For several months afterward White met Evelyn clandestinely and the intimate relationship continued. In the meantime he was introduced to Evelyn’s mother and won his way into her confidence. Posing as the protector of the family he rendered financial assistance to Evelyn with the mother’s knowledge and consent.
William Thaw was one of the most prominent men in Pittsburg, and when he died he left an estate valued at $35,000,000, to be distributed among his family, consisting of Mrs. Thaw and several children.
Among these children was Alice Thaw, who married the Earl of Yarmouth, but was subsequently divorced; and Harry Kendall Thaw.
The latter was a wild, eccentric youth with such extravagant habits that his father provided in his will that Harry should receive only a monthly allowance. He had a penchant for chorus girls, and in that manner met Evelyn Nesbit some months after her first experience with White in the tower. They became very friendly, and Thaw showered her with tokens of his regard.
About this time White gave a dinner to which several guests were invited, including Jack Barrymore the actor, and Evelyn Nesbit. According to Evelyn’s statement, Barrymore afterward proposed marriage to her, and as White was apparently jealous of the young man, he suggested to Evelyn’s mother that the girl be sent to Mrs. De Mine’s private school in New Jersey.
As the mother was also opposed to Barrymore she readily agreed to White’s suggestions.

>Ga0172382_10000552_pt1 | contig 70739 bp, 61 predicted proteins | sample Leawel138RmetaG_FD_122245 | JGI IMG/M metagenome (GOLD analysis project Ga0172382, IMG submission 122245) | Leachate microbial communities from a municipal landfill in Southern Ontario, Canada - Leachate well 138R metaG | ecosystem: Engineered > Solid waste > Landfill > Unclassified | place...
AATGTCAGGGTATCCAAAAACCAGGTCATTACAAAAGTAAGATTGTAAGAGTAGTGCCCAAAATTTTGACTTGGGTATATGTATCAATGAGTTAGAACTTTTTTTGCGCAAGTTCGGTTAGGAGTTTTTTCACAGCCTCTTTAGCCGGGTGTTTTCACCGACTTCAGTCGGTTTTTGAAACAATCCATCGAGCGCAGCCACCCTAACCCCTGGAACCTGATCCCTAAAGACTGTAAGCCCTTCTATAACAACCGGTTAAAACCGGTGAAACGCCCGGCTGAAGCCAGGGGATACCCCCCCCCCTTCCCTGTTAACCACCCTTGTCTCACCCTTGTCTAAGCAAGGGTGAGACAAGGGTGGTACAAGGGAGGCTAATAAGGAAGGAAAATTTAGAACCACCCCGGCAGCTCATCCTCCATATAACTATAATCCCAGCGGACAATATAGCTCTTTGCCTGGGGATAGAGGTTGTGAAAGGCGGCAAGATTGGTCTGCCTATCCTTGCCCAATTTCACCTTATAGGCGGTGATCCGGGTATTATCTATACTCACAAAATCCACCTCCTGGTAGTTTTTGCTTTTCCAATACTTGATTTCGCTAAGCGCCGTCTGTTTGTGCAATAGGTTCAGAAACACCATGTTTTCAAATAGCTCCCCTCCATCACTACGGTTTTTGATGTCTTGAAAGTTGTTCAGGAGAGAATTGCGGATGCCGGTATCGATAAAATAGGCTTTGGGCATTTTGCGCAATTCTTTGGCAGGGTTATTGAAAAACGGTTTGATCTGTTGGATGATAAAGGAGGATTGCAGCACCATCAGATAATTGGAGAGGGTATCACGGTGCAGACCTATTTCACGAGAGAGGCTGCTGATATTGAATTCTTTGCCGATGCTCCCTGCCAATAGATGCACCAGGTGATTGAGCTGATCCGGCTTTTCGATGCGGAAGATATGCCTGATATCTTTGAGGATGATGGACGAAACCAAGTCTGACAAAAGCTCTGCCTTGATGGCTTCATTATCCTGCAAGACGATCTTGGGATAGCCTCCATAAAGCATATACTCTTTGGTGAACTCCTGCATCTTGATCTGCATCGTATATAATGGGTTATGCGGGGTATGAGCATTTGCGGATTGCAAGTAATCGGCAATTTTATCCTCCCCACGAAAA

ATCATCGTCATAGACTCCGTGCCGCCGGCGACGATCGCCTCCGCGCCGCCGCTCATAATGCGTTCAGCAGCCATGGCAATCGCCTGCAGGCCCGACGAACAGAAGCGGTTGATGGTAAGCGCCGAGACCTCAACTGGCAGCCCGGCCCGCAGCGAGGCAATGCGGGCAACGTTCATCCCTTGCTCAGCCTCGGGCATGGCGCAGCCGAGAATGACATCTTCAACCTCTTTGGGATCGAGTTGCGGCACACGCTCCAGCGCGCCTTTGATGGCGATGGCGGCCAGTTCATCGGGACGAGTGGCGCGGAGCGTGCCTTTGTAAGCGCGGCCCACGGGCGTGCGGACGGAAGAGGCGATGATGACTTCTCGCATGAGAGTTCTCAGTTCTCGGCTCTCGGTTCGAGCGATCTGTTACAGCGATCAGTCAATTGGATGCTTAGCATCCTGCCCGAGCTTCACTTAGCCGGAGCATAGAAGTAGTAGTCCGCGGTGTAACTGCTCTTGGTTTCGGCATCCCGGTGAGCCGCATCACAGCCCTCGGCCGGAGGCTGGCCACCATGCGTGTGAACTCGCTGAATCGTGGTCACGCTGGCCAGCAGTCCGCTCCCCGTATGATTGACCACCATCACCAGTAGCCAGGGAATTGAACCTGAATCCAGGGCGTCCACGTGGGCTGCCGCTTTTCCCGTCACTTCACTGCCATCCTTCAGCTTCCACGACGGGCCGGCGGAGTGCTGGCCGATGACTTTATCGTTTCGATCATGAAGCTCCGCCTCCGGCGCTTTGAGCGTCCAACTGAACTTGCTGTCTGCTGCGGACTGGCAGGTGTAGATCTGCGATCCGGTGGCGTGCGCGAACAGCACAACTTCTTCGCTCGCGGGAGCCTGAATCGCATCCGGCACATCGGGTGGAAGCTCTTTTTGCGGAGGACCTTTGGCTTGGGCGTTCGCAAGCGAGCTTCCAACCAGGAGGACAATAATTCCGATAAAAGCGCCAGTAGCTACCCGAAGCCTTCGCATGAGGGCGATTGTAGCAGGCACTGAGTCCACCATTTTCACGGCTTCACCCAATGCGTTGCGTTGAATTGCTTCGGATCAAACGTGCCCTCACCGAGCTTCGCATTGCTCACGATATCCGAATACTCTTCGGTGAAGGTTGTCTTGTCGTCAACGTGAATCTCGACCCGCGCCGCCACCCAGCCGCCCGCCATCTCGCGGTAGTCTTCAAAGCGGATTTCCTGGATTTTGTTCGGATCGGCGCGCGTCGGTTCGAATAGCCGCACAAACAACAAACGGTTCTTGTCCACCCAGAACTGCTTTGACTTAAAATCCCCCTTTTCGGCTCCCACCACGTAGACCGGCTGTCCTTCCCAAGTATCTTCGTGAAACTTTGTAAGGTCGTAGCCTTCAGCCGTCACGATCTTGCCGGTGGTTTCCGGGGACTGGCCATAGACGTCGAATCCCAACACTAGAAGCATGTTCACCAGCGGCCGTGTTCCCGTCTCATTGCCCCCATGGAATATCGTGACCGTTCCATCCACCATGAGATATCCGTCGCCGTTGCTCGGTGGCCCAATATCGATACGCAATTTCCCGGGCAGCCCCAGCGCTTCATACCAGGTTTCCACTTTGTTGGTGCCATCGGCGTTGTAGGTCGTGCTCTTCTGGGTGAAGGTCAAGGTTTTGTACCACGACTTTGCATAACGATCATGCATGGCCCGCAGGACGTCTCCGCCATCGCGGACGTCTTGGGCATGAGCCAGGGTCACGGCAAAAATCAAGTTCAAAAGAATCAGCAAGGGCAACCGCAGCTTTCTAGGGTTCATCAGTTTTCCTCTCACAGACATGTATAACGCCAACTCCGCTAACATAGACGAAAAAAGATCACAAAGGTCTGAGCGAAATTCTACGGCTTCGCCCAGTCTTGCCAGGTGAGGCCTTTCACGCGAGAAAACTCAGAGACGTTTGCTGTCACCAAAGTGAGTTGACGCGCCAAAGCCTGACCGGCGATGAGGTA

While at this school Thaw and White were such frequent visitors that there was considerable gossip among the pupils regarding their relations with Evelyn. About this time she underwent an operation for appendicitis, but as soon as she recovered she returned to New York, where she resumed the improper relationship with White, the meetings usually taking place in the tower after her night’s work at the theater. During this time White was contributing liberally toward her support.
In the early part of 1902 she discontinued her intimate relationship with White, according to her statement, but when she and her mother left for Paris a few months later as the guests of Thaw the girl had in her possession a letter of credit from White.
After Evelyn and her mother traveled in Europe a few months with Thaw, the mother and daughter had a violent quarrel, which resulted in the former returning to America, leaving Thaw and the daughter alone. The pair then traveled under assumed names as man and wife.
According to Evelyn’s statement she and Thaw were in Paris in June, 1903, when Thaw proposed marriage to her. She claimed that she hesitated and finally answered “No.”
When pressed for a reason for her refusal, she stated that she then confided to Thaw all of her relations with White.
Evelyn returned to New York on October 25, 1903, and was followed by Thaw in November.
On October 27 Evelyn met White by appointment and went with him to the law office of Abe Hummel.
In this office a lengthy affidavit was prepared in which it was charged that while on the trip through Europe Thaw frequently beat Miss Nesbit until she became unconscious, and that his reason for so doing was because Evelyn had refused to make an affidavit to the effect that White had drugged and outraged her, she, according to the affidavit, stating that such a statement would be false. The affidavit further alleged that Thaw was a cocaine fiend and that Miss Nesbit found a hypodermic syringe in Thaw’s bureau and saw him swallow cocaine pills.